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When a child is afraid of the doctor, it can turn a trip to the pediatrician’s office into a nightmare for parents. The following tips and suggestions can help you alleviate your child’s fear and ensure that these trips go much more smoothly.

Why kids are afraid of the doctor

There are several down-to-earth reasons a child might fear the doctor:

  1. Perhaps most prominently, doctors are associated with shots in a child’s mind, and therefore pain
  1. The setting itself can be scary for some kids, who find the sterile environment and all of the medical supplies intimidating.
  1. Lying on an examination table while you’re being poked and prodded by a virtual stranger can leave a child feeling vulnerable.
  1. Doctors are associated with illness. A child who visits the pediatrician’s office during times when they feel awful may come to link the two. Older children may also worry that the doctor will find something wrong with them. (See hypochondria and fear of illness in children.)

Dealing with a child’s fear of the doctor: Tips for managing doctor’s appointments

  1. Be open and honest about what they should expect. One nurse at a pediatrician’s office advises: “To best help prepare a child for a checkup, be honest about what’s going to happen at the doctor’s office! If your child asks if he’s going to get shots, for example, don’t lie – because if you do, your child is more likely to get upset when the nurse or doc walks in to give an immunization.” (Parents, Nov. 2012, p. 106) Lying and saying that there won’t be shots or surprising a child with them once you’re there only makes the doctor seem more unpredictable, untrustworthy, and therefore more scary.
  1. Help them feel more in control by giving your child small choices ahead of time: For a treat afterwards, should they go to Dairy Queen or McDonalds? If they get anxious during the visit, will they think about horses, or kittens? Finding small areas where they can exercise a preference helps them feel more in control over the situation.
  1. Whenever an appointment involves immunizations, see our guidelines for helping children get their shots.
  1. Encourage the doctor to talk to your child and explain what will happen next so that they can mentally prepare. This chitchat often helps your child feel more at ease. Even playing simple pointing games can help. Dr Alan Greene states that when he’s seen a young child for an earache, “simply asking, ‘where is your nose? Where is your ear?’ can make all the difference in how the exam goes. Once the toddler points to his ear, and we’ve both seen that he understands, he is much more likely to let me peek in without protest.” (Greene, 2009, p 220)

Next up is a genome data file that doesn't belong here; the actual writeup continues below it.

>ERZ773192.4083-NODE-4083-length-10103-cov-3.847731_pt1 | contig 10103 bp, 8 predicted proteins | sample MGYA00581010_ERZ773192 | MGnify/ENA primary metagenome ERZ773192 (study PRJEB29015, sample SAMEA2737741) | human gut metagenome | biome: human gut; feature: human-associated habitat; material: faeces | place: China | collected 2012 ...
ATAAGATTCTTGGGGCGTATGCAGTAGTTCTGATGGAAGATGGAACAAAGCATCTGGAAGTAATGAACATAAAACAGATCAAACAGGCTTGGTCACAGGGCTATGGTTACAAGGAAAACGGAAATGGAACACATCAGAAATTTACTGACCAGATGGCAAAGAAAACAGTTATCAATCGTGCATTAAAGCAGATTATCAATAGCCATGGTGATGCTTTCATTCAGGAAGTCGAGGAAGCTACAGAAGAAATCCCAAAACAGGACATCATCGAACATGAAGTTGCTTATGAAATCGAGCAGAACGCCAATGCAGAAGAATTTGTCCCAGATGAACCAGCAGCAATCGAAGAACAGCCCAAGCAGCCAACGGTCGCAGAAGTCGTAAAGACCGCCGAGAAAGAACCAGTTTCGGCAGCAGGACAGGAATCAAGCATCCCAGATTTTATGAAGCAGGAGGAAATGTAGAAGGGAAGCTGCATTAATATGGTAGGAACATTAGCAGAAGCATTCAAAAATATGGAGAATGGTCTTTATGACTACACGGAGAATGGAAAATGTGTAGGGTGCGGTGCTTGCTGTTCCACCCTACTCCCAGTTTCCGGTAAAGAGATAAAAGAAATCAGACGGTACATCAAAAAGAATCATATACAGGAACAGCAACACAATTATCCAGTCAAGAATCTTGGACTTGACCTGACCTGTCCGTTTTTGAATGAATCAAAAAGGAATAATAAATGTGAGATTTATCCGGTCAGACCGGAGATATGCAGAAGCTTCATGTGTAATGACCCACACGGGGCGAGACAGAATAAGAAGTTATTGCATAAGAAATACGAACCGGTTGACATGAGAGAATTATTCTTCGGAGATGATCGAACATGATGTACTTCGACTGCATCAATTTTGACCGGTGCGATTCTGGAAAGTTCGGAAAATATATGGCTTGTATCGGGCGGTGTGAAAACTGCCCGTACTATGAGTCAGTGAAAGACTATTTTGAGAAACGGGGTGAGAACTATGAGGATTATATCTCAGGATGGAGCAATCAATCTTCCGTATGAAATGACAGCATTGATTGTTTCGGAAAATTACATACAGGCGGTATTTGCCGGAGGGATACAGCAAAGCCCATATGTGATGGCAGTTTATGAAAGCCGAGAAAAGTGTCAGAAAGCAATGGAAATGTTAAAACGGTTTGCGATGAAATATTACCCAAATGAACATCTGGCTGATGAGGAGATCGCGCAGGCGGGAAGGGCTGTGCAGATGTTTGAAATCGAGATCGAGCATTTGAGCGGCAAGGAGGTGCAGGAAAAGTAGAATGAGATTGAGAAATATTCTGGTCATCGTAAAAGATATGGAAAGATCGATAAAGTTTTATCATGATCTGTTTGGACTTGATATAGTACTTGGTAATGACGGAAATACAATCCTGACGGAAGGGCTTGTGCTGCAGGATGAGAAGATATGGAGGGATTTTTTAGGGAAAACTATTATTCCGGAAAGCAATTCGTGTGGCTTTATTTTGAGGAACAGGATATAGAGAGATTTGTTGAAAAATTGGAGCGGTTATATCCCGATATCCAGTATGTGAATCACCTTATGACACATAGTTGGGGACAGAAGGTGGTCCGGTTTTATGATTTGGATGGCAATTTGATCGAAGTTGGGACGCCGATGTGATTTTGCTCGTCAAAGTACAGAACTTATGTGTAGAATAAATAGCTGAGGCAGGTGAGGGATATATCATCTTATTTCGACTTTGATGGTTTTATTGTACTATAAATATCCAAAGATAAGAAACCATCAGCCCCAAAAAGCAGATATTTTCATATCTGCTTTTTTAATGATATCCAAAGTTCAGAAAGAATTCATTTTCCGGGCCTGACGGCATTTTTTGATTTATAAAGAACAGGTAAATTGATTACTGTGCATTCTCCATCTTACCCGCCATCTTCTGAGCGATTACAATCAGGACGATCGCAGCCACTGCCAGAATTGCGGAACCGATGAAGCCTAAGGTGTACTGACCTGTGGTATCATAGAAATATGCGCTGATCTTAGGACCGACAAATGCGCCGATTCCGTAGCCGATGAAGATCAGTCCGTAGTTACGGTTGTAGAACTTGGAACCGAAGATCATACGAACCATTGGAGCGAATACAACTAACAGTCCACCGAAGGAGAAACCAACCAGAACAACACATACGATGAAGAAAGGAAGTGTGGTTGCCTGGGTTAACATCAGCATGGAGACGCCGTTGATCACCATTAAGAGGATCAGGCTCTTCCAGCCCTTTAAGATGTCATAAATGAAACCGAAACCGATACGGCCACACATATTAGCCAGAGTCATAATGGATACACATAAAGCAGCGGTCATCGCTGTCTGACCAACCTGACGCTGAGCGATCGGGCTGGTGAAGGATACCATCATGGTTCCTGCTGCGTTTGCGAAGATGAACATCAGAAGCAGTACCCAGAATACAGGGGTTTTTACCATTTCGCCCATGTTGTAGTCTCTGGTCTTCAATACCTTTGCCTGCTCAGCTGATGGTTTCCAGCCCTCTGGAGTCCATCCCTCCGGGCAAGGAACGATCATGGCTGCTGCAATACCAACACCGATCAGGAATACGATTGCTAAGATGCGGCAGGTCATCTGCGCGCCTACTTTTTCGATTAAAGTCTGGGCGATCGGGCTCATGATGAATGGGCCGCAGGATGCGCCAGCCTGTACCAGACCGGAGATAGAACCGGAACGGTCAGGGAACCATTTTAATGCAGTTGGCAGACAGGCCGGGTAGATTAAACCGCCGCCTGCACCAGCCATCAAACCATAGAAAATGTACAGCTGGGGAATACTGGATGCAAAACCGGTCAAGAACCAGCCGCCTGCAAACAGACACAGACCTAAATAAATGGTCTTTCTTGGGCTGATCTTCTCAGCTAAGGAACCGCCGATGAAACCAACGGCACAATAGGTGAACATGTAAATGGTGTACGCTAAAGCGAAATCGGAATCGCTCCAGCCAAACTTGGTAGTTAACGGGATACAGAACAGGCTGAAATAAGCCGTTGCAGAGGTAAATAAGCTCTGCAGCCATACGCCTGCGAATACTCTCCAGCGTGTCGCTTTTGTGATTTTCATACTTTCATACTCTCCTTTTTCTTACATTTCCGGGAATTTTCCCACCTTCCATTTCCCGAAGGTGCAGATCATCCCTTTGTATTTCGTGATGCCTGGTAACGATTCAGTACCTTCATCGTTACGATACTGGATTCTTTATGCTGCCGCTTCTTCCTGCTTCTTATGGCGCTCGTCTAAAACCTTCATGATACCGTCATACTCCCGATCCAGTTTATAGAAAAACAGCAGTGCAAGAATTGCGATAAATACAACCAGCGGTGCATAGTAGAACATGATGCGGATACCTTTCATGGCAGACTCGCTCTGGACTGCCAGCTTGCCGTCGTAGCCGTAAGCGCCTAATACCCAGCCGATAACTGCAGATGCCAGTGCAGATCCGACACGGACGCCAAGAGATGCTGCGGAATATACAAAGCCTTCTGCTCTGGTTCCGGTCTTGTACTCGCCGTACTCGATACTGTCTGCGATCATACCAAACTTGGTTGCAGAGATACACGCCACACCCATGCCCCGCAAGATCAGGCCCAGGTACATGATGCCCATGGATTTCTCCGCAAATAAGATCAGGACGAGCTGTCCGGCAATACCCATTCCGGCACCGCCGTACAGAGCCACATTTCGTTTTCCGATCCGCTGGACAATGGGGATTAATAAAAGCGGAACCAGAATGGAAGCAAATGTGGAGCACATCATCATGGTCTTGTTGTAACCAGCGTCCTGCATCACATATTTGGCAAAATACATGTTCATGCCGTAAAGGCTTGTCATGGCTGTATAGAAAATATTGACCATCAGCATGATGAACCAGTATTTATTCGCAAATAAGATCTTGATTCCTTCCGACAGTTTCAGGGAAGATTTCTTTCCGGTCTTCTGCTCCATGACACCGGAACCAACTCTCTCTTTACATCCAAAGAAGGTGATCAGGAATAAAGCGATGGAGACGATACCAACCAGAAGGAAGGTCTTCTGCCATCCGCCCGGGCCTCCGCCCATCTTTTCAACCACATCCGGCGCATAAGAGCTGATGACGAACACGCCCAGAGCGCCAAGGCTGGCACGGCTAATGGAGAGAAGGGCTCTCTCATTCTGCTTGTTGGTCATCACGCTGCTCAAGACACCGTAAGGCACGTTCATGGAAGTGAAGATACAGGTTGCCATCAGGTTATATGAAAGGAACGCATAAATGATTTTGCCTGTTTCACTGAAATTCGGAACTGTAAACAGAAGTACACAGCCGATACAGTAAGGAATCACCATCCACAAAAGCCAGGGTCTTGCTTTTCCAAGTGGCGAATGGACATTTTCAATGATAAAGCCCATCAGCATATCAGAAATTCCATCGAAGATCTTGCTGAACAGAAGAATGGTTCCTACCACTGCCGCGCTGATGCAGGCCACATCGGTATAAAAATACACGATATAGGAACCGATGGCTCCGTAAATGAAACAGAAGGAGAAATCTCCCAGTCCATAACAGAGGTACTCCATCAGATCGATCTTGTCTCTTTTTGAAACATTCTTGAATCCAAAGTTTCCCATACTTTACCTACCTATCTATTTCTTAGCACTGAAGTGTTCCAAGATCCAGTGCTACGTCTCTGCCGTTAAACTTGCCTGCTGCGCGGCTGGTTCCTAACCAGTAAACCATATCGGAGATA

1. Engage in conversation yourself. Keeping a child preoccupied with a discussion about her pet or favorite toy can alleviate anxiety.
  1. Ask if you can help with the examination. Children may feel more comfortable if their parent helps hold the stethoscope or also tries to feel whatever the doctor is feeling for on her belly.
  1. Be sure not to stoke your child’s anxieties. As one pediatrician advises, “as soon as you say ‘He doesn’t like it when you look in his ears,’ you remind your child of the last time and set us up for another failure.” (Readers Digest, March 2012, p. 37)

Helping children overcome their fears of the doctor

  1. Be sure to talk about the purpose of shots and how they are a type of medicine that we take to protect ourselves from getting a painful disease. Otherwise, children who don’t understand the purpose of shots may simply see the doctor as someone who likes to hurt them. Talk about shots as “a little pinch that saves us from a lot of pain later.”
  1. Many parents inadvertently contribute to their child’s fear of the doctor by making statements which make the doctor seem scarier. “It’s shocking,” says one nurse, “how often I overhear parents in the waiting room say, ‘If you don’t stop that, I’m going to tell the nurse to give you a shot.’ Obviously I know that parents just want their kids to behave well, but turning doctor’s visits into a punishment only makes the office that much scarier the next time.” (Parents, Nov. 2012, p. 106) Adults also commonly make statements about hating to go to the doctor or will tease a child about getting shots. All of these things will make children more anxious and scared.
  1. Focus more on the role doctors have in keeping us healthy, rather than their function as someone we see when we’re sick.
  1. Help children relieve their anxiety through play. Throw a bed sheet over a table somewhere in your house, and either purchase a play doctor set from the store or gather different tools and items from around the house to use as props: band aids, cloth bandages, a damp sponge, tweezers, and so on. Conduct play sessions with your child, letting them take turns being both the doctor and patient.

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